First, a word from our sponsors: I wanted to say thank you to everyone who contributed to our Indiegogo campaign for 15 Conversations in 10 Minutes. We did very well due to you folks. For those who weren’t able to give, keep us in your thoughts. And if you are able to contribute in the future, contact me and I’ll tell you how. I will even honor the perks on the original campaign.
I am now offering a new consultation service: so much emphasis has been given lately to the importance of the opening of your screenplay, I now offer coverage for the first twenty pages at the cost of $20.00. For those who don’t want to have full coverage on their screenplay at this time, but want to know how well their script is working with the opening pages, this is perfect for you. I’ll help you not lose the reader on page one.
Ever wonder what a reader for a contest or agency thinks when he reads your screenplay? FosCheck out my new e-book published on Amazon: Rantings and Ravings of a Screenplay Reader, including my series of essays, What I Learned Reading for Contests This Year, and my film reviews of 2013. Only $2.99. http://ow.ly/xN31r
Sam Elliott, the go to guy to cast as a love interest for older women, has a somewhat limited acting range. His technique, generally speaking, is of him taking a stance, cocking his head a bit, and delivering a line with a twinkle his eye. And there often seems to be very little variation on this approach.
But you know what?
I don’t care. I just love seeing him on the screen. Maybe it’s his mellifluous voice that could calm a tornado (somewhat satirized here in the opening and closing as he does a voice over for a BBQ ad). Maybe it’s his sincerity. Maybe it’s just his ability to be on the screen with seemingly little effort.
First, a word from our sponsors. Ever wonder what a reader for a contest or agency thinks when he reads your screenplay? Check out my new e-book published on Amazon: Rantings and Ravings of a Screenplay Reader, including my series of essays, What I Learned Reading for Contests This Year, and my film reviews of 2013. Only $2.99. http://ow.ly/xN31r
The Tribe is a new Ukrainian film in which all the characters are deaf and speak in sign language (and not just any ole sign language, but a particular Ukrainian dialect of sign language, which means, from what I understand, that of those of you who can read western European sign language, only 20% will be able to understand it).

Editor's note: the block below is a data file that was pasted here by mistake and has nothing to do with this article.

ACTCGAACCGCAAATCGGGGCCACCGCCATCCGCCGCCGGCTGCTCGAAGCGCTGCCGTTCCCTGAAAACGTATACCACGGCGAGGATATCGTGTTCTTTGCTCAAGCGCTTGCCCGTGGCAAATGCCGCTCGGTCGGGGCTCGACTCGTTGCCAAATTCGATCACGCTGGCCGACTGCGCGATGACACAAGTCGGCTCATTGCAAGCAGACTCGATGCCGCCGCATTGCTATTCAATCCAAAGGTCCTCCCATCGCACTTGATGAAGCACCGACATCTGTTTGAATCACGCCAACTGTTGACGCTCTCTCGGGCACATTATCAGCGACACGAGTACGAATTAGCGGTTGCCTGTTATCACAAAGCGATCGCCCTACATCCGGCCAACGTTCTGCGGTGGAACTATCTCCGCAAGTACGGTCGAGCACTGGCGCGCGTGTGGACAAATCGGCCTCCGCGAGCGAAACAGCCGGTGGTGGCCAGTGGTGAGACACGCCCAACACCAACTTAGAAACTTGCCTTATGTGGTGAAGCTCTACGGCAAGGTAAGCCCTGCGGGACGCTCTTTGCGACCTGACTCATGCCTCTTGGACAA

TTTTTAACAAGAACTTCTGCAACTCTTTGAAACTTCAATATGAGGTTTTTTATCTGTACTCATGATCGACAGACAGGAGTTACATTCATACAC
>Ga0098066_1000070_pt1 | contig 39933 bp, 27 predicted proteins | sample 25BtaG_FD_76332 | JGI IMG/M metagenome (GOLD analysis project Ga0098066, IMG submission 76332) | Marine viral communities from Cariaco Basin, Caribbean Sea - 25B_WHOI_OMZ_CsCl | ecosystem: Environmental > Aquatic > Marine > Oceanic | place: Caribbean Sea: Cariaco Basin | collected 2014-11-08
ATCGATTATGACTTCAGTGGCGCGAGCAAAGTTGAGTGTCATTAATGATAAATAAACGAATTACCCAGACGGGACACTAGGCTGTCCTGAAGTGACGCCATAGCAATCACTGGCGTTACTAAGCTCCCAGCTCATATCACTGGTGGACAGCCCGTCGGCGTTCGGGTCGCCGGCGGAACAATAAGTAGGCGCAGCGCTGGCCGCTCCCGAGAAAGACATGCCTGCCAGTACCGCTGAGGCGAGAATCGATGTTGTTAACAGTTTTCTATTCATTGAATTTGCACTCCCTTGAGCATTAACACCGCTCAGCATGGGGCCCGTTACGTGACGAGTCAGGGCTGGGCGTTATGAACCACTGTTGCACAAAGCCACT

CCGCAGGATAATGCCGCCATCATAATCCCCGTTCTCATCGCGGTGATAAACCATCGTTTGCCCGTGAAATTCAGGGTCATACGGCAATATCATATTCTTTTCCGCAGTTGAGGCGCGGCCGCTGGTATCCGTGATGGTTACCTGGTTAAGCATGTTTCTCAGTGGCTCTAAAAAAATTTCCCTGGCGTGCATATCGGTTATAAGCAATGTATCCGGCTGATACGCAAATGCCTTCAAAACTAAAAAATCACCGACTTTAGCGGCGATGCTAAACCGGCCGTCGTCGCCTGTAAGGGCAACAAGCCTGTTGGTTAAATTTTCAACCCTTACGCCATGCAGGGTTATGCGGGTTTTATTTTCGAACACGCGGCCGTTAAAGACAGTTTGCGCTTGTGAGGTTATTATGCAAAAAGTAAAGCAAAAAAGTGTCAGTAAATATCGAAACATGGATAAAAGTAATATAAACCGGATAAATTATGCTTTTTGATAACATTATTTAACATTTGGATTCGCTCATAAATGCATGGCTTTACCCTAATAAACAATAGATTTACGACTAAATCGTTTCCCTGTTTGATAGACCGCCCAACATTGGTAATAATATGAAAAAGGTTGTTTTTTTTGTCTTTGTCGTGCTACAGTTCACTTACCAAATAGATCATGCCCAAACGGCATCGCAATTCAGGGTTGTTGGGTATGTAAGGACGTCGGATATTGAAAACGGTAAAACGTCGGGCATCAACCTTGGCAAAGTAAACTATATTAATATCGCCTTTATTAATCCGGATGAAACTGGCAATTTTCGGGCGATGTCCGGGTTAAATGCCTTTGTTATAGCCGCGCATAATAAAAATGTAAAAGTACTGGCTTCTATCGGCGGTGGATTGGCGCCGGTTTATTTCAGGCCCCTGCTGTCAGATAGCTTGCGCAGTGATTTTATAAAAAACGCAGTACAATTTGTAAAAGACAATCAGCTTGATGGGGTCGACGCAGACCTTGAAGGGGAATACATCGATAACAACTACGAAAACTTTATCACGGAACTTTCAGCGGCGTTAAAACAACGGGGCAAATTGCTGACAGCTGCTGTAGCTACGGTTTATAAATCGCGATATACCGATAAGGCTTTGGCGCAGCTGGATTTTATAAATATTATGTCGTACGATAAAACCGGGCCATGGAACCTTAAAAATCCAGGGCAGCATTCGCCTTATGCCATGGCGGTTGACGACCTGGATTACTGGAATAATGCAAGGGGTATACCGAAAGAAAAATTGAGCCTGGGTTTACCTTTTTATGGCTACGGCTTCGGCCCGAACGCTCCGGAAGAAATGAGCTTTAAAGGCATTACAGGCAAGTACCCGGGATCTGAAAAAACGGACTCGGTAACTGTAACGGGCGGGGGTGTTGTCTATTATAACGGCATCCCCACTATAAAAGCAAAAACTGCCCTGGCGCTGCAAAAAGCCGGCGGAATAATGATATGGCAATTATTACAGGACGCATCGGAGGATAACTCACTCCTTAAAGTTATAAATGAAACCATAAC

But as presented by writer/director Miroslav Slaboshpitsky, it is also a movie in which there are no subtitles. Which means, most of you will probably never really know exactly what anyone is saying.
In other words, The Tribe is a silent film without intertitles. The only sound, in fact, is that of the ambient kind (I can’t even recall the use of music in the background). Slaboshpitsky even exaggerates this sound of feet shuffling down corridors, body parts slamming into each other while having sex or conversations, doors creaking; one might go so far as to say that the ambient sound used here is, well, extremely ambienty.
At first, I found this to be an interesting aesthetic exercise. And people have reacted very positively to it. When I first heard about it at AFI last year, people were very excited and kept recommending it. It has won some very prestigious awards (including three at Cannes). And when I saw it in Los Angeles at the Cinefamily at the Silent Movie Theater, it was a sold out crowd on a Sunday night.
At the same time, other AFIers expressed certain doubts about the film and I fear I must be honest and say I also have some of those selfsame reservations. Continue reading →
In Ernest & Celestine, the Oscar nominated animated film from France, anthropomorphized bears dwell above ground, live like humans (one owns a candy store), and claim that mice fairies will come by in the night and leave money whenever a cub loses a tooth.
Meanwhile, anthropomorphized mice dwell in the sewers and steal bear teeth to use as dentures. Continue reading →
As I watched The Monuments Men, the new George Clooney film about trying to save stolen art during World War II, the word that kept coming to my mind was “jaunty”. Yes. It’s a very…jaunty movie, with a, well, jaunty plot, and jaunty characters played by jaunty actors and all backed by a very jaunty score, a wonderful bit of musicality by the wonderful Alexandre Desplat that kept reminding me of the Colonel Bogey march from The Bridge on the River Kwai—it’s that jaunty. Continue reading →